Dihydrogen Monoxide (DHMO) is a colorless and odorless chemical compound, also referred to by some as Dihydrogen Oxide, Hydrogen Hydroxide, Hydronium Hydroxide, or simply Hydric acid. Its basis is the highly reactive hydroxyl radical, a species shown to mutate DNA, denature proteins, disrupt cell membranes, and chemically alter critical neurotransmitters. The atomic components of DHMO are found in a number of caustic, explosive and poisonous compounds such as Sulfuric Acid, Nitroglycerine and Ethyl Alcohol.
Although the U.S. Government and the Centers for Disease Control (CDC) do not classify Dihydrogen Monoxide as a toxic or carcinogenic substance (as it does with better known chemicals such as hydrochloric acid and benzene), DHMO is a constituent of many known toxic substances, diseases and disease-causing agents, environmental hazards and can even be lethal to humans in quantities as small as a thimbleful.
Research conducted by award-winning U.S. scientist Nathan Zohner concluded that roughly 86 percent of the population supports a ban on dihydrogen monoxide. Although his results are preliminary, Zohner believes people need to pay closer attention to the information presented to them regarding Dihydrogen Monoxide. He adds that if more people knew the truth about DHMO then studies like the one he conducted would not be necessary.
A similar study conducted by U.S. researchers Patrick K. McCluskey and Matthew Kulick also found that nearly 90 percent of the citizens participating in their study were willing to sign a petition to support an outright ban on the use of Dihydrogen Monoxide in the United States.
Historically, the dangers of DHMO, for the most part, have been considered minor and manageable. While the more significant dangers of Dihydrogen Monoxide are currently addressed by a number of agencies including FDA, FEMA and CDC, public awareness of the real and daily dangers of Dihydrogen Monoxide is lower than some think it should be.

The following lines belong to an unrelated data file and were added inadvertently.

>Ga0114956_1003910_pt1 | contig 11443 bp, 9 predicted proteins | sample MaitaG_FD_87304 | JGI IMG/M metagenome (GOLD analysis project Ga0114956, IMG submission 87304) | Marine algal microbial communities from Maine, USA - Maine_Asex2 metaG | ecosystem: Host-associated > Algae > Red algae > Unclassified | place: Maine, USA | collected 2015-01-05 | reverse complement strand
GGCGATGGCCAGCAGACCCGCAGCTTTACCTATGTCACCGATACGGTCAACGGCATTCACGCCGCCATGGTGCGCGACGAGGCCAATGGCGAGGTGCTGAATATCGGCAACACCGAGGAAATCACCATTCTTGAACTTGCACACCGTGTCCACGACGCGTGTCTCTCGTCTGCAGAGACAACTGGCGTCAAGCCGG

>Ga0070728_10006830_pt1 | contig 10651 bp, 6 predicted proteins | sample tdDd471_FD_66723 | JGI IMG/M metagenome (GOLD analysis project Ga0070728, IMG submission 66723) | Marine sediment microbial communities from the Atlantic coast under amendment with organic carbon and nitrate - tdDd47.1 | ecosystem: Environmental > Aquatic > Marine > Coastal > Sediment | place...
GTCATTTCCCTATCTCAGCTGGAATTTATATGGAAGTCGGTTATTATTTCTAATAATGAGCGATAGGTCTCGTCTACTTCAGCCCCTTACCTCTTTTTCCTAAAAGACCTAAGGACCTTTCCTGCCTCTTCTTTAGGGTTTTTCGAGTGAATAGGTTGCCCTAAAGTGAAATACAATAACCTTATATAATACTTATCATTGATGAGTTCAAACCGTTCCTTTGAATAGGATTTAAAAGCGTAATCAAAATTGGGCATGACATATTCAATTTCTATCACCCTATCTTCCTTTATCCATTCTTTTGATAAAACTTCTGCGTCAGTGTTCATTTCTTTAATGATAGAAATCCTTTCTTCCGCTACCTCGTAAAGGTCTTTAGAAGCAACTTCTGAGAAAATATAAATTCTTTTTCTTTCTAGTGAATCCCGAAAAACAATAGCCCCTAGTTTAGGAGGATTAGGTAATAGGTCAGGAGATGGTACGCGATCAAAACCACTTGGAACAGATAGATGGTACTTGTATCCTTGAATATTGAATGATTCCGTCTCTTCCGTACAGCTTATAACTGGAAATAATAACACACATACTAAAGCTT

Critics of government often cite the fact that many politicians and others in public office do not consider Dihydrogen Monoxide to be a “politically beneficial” cause to get behind, and so the public suffers from a lack of reliable information on just what DHMO is and why they should be concerned.
Part of the blame lies with the public and society at large. Many do not take the time to understand Dihydrogen Monoxide, and what it means to their lives and the lives of their families.
Unfortunately, the dangers of DHMO have increased as world population has increased, a fact that the raw numbers and careful research both bear out. Now more than ever, it is important to be aware of just what the dangers of Dihydrogen Monoxide are and how we can all reduce the risks faced by ourselves and our families.
Each year, Dihydrogen Monoxide is a known causative component in many thousands of deaths and is a major contributor to millions upon millions of dollars in damage to property and the environment. Some of the known perils of Dihydrogen Monoxide are:
Despite the known dangers of DHMO, it continues to be used daily by industry, government, and even in private homes across the U.S. and worldwide. Some of the well-known uses of Dihydrogen Monoxide are: